A new perspective at Christmas

| December 6, 2016 | 0 Comments
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Erick Rommel writes for CNS' "Coming of Age" column. (CNS)

Erick Rommel writes for CNS’ “Coming of Age” column. (CNS)

Erick Rommel
Catholic News Service

For a brief moment when we’re born, we’re the youngest person on the planet. Then, we grow older.

Every moment we live is nothing more than tomorrow’s history. Babies born today will have no memory of the events we witness firsthand. Whether it’s the 2016 election, or the Kardashians or the “Hamilton” phenomenon, they will look back on these events the same way you look back, if at all, on George W. Bush and Al Gore, “The Simple Life” or “Rent.”

No one knows this better than Emma Morano. As the oldest person in the world at age 117, she has more firsthand knowledge than anyone else alive.

World Wars I and II? As an Italian citizen, she witnessed them firsthand.

Television, movies, radio? She knows what it was like to see and hear them for the first time.

Indoor plumbing and electricity? She remembers a world where they didn’t exist.

Think about the people in your life who are also living time capsules like Emma. Your parents can tell you what it was like to be your age 30 or 40 years ago. Your grandparents can look back 50 or 60 years or even more.

What was the music they liked? What were the clothes they wore? What aspects of everyday life taken for granted today did they live without? What were the trends that are now embarrassing?

What we overlook is more than our relative’s lives. We often fail to realize they are more than our connection to their youth; they’re a connection to the family who came before them.

Consider the age of many great-grandparents. Many are in their 80s or even 90s, born in the 1920s. Much changed in their lifetime, but they likely remember a lot of that history from hearing stories when they were children. What do they recall?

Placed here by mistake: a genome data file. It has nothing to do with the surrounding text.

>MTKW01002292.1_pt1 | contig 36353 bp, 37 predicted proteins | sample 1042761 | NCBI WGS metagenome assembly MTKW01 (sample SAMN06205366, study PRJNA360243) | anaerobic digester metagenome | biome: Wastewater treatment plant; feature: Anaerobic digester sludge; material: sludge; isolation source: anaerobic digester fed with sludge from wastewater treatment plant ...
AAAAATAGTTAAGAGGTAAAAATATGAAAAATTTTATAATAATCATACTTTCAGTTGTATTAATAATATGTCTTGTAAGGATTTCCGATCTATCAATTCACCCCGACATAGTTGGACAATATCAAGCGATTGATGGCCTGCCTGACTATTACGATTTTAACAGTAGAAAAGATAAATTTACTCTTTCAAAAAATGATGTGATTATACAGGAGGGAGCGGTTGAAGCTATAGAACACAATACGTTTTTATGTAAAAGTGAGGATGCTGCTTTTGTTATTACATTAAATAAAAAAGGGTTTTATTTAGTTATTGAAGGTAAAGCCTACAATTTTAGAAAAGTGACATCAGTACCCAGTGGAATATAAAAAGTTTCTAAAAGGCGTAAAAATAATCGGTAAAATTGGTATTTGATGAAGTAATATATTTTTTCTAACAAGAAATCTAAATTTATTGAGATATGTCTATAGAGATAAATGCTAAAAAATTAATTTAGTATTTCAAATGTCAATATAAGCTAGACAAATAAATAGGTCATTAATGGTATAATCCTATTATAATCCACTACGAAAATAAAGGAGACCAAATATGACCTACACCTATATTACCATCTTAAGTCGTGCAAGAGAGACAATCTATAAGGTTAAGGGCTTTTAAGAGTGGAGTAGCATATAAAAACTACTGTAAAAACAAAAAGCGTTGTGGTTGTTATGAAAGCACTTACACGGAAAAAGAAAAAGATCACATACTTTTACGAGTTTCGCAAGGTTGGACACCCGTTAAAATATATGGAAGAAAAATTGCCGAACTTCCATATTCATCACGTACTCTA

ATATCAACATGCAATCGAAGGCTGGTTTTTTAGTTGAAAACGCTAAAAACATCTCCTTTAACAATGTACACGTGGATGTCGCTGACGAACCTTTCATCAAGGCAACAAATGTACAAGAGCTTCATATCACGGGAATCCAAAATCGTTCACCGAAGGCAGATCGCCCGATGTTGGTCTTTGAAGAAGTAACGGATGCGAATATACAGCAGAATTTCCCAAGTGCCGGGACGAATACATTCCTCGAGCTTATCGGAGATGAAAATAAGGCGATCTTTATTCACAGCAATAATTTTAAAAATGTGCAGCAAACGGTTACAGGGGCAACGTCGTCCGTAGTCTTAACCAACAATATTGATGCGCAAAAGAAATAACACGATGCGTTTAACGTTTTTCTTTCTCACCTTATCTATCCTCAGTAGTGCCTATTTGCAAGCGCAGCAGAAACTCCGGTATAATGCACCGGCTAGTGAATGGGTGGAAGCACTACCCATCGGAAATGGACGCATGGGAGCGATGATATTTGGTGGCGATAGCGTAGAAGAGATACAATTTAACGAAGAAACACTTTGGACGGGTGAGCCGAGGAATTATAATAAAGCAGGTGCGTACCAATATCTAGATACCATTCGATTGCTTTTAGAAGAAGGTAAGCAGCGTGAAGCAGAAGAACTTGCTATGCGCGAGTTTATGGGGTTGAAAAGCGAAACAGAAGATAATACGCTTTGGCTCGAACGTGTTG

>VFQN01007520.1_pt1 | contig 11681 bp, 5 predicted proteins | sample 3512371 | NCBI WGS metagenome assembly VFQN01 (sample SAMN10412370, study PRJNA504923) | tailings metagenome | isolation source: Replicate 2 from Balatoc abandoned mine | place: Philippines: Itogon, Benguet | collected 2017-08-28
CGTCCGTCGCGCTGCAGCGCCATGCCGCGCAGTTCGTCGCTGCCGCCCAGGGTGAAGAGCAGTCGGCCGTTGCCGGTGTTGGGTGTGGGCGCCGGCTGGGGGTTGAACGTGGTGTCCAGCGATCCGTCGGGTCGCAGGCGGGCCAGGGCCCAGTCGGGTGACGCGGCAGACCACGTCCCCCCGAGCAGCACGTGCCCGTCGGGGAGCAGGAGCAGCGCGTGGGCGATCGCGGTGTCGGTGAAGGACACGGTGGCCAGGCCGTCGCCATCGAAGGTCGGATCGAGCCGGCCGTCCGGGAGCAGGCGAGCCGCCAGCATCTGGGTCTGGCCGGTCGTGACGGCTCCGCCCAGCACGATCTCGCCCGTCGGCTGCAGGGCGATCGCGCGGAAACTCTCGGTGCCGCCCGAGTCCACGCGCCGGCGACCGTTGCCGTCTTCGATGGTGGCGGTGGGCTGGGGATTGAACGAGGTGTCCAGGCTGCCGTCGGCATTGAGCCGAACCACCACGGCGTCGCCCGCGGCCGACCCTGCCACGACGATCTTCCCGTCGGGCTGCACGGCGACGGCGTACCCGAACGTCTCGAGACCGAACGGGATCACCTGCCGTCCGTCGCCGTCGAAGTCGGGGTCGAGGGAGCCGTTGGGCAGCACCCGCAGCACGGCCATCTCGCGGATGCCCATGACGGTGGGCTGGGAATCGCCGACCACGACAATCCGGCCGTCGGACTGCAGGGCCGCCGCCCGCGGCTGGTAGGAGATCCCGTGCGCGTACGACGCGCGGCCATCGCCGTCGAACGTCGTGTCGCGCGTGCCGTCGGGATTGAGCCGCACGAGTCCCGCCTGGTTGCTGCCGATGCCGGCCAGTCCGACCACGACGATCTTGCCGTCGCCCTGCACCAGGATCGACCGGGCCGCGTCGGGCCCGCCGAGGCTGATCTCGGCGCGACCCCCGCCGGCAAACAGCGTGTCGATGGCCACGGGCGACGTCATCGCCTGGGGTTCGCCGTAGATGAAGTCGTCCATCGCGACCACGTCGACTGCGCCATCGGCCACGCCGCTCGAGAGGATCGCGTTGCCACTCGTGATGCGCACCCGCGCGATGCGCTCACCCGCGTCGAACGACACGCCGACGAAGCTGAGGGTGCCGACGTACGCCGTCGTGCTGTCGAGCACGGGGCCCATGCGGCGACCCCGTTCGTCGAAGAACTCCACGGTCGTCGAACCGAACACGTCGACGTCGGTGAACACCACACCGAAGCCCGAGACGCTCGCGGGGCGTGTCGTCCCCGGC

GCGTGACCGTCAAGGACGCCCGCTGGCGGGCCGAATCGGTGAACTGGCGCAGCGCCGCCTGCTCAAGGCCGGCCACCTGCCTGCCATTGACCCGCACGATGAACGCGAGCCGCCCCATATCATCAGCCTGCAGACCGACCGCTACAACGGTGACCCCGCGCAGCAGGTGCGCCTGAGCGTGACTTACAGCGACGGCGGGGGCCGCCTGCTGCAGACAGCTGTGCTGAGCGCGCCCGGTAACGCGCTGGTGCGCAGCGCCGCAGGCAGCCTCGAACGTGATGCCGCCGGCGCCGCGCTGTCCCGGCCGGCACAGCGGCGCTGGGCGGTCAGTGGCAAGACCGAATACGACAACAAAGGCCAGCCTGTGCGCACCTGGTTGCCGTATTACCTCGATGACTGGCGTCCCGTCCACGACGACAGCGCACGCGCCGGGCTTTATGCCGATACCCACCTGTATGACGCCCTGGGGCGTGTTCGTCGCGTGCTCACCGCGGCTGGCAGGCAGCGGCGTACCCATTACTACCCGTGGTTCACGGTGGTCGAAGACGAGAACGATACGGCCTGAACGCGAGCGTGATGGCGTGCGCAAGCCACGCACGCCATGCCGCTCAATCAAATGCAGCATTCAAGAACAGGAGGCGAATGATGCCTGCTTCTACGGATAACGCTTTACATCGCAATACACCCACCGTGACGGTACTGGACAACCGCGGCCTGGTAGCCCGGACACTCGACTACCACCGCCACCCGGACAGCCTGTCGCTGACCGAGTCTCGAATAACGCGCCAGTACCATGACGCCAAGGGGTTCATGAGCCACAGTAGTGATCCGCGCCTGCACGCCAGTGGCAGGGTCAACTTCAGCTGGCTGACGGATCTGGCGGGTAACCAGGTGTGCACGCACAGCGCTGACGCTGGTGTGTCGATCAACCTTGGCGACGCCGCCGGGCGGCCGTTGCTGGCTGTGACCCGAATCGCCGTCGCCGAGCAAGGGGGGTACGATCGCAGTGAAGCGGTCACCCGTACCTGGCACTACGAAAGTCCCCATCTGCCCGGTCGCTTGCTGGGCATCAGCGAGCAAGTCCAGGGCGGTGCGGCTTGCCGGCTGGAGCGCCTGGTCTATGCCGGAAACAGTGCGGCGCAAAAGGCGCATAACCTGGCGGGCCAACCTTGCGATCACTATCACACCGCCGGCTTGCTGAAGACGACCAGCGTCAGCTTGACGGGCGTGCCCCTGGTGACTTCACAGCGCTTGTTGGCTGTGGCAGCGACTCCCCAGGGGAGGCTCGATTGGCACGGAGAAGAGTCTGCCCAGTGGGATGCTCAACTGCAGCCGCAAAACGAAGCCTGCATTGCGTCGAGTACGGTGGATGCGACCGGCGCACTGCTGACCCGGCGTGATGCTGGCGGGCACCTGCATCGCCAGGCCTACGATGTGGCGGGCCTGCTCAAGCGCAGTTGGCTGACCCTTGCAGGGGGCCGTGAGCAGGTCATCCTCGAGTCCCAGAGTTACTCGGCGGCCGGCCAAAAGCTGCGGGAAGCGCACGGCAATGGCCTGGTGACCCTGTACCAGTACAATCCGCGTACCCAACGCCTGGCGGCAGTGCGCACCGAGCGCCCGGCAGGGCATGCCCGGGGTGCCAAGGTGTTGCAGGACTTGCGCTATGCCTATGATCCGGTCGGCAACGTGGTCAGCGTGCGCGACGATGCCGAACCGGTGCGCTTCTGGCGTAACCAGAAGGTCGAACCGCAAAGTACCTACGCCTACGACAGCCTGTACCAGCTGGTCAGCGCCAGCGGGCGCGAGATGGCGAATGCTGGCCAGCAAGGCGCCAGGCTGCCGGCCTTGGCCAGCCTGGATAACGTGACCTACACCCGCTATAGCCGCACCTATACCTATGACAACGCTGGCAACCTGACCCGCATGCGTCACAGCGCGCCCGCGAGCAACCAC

Someone born in the 1920s had grandparents born in the later part of the 1800s. These grandparents might have heard stories of people who witnessed the Civil War firsthand. Those born in the 1920s had older family members who remembered hearing about the first flight of Wilbur and Orville Wright, and they personally knew how the world changed with the Great Depression.

All of this probably bores a lot of people, but to me it’s amazing. It’s a connection to history. It makes the past come alive. Our grandparents’ grandparents’ grandparents lived through the Revolutionary War.

Now, turn that around. Our grandchildren’s grandchildren’s grandchildren are going to ask some questions of their relatives. How do you think they will answer these questions?

Did you ever hear what it was like in a world without the internet?

How did the change of optimism to fear after 9/11 affect how people cared about each other?

How strange was it to watch entertainment while staring at a wall?

My questions imagining the future are probably all wrong, just as much as the questions Emma Morano would have asked before she lived through what we see as the past.

This Christmas, take a few minutes and think of this perspective as a gift from me to you. When you gather with your family, ask about the holidays of their childhood. Ask who they gathered with every holiday. Rediscover traditions lost over time and understand how they are a connection between yesterday, tomorrow and today.

Right now, for this brief moment, Emma Morano is the oldest living person on the planet. When someone else takes her place, our last living link to the 19th century will be gone. That’s why it’s so important to take time to truly know those you love.

Trust me, your children and theirs will thank you.

Erick Rommel works for a nonprofit youth organization. He can be reached at moc.l1503221631iamg@1503221631lemmo1503221631R.kci1503221631rE1503221631.

Category: Guest columns

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